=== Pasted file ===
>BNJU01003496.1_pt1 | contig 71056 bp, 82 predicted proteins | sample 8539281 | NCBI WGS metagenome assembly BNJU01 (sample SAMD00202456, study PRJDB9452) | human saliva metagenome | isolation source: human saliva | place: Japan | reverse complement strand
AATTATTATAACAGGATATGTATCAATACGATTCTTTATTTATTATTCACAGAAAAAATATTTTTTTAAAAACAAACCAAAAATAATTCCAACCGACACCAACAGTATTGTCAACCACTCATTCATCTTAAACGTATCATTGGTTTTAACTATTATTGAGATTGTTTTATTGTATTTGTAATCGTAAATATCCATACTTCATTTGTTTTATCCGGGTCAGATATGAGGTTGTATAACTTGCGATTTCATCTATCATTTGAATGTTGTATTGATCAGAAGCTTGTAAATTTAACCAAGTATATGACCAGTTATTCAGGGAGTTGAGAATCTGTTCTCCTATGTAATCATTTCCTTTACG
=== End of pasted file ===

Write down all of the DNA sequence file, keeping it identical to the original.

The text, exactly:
>BNJU01003496.1_pt1 | contig 71056 bp, 82 predicted proteins | sample 8539281 | NCBI WGS metagenome assembly BNJU01 (sample SAMD00202456, study PRJDB9452) | human saliva metagenome | isolation source: human saliva | place: Japan | reverse complement strand
AATTATTATAACAGGATATGTATCAATACGATTCTTTATTTATTATTCACAGAAAAAATATTTTTTTAAAAACAAACCAAAAATAATTCCAACCGACACCAACAGTATTGTCAACCACTCATTCATCTTAAACGTATCATTGGTTTTAACTATTATTGAGATTGTTTTATTGTATTTGTAATCGTAAATATCCATACTTCATTTGTTTTATCCGGGTCAGATATGAGGTTGTATAACTTGCGATTTCATCTATCATTTGAATGTTGTATTGATCAGAAGCTTGTAAATTTAACCAAGTATATGACCAGTTATTCAGGGAGTTGAGAATCTGTTCTCCTATGTAATCATTTCCTTTACG